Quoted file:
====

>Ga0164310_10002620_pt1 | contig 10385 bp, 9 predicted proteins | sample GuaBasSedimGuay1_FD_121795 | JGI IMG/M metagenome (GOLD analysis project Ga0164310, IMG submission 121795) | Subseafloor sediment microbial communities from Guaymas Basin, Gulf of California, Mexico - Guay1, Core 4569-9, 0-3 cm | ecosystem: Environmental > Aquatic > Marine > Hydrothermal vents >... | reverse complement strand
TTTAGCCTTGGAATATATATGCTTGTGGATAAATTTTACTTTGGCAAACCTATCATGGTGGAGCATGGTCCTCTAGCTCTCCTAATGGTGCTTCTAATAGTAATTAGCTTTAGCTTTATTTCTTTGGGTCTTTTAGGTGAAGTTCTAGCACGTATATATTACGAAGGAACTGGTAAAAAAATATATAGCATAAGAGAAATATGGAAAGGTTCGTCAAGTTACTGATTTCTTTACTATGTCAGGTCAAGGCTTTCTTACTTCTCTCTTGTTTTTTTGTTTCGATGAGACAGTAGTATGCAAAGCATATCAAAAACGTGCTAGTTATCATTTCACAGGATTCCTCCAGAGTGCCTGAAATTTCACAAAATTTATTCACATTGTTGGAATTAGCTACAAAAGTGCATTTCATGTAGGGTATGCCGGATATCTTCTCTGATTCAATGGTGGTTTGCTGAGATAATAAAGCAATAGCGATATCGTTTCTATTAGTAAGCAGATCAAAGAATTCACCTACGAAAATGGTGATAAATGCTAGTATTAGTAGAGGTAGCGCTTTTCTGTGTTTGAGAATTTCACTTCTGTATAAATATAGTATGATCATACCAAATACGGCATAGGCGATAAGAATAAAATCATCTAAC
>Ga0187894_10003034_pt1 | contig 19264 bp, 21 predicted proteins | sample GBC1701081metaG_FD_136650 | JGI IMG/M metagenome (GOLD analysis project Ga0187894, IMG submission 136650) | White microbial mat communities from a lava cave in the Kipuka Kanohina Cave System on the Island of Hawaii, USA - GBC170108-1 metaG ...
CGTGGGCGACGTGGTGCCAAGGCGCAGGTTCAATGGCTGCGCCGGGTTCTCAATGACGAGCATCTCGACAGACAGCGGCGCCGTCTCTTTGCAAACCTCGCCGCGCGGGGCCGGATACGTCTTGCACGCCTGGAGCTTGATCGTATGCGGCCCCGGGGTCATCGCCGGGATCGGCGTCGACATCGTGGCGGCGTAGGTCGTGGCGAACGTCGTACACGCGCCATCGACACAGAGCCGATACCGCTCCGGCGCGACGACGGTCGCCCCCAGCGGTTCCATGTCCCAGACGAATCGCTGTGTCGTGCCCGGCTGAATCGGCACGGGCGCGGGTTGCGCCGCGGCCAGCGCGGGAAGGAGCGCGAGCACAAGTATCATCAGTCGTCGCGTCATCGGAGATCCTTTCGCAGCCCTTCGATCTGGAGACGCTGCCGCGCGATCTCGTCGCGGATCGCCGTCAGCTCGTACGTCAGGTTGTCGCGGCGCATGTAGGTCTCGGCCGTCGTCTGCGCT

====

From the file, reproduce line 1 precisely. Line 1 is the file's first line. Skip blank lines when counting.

>Ga0164310_10002620_pt1 | contig 10385 bp, 9 predicted proteins | sample GuaBasSedimGuay1_FD_121795 | JGI IMG/M metagenome (GOLD analysis project Ga0164310, IMG submission 121795) | Subseafloor sediment microbial communities from Guaymas Basin, Gulf of California, Mexico - Guay1, Core 4569-9, 0-3 cm | ecosystem: Environmental > Aquatic > Marine > Hydrothermal vents >... | reverse complement strand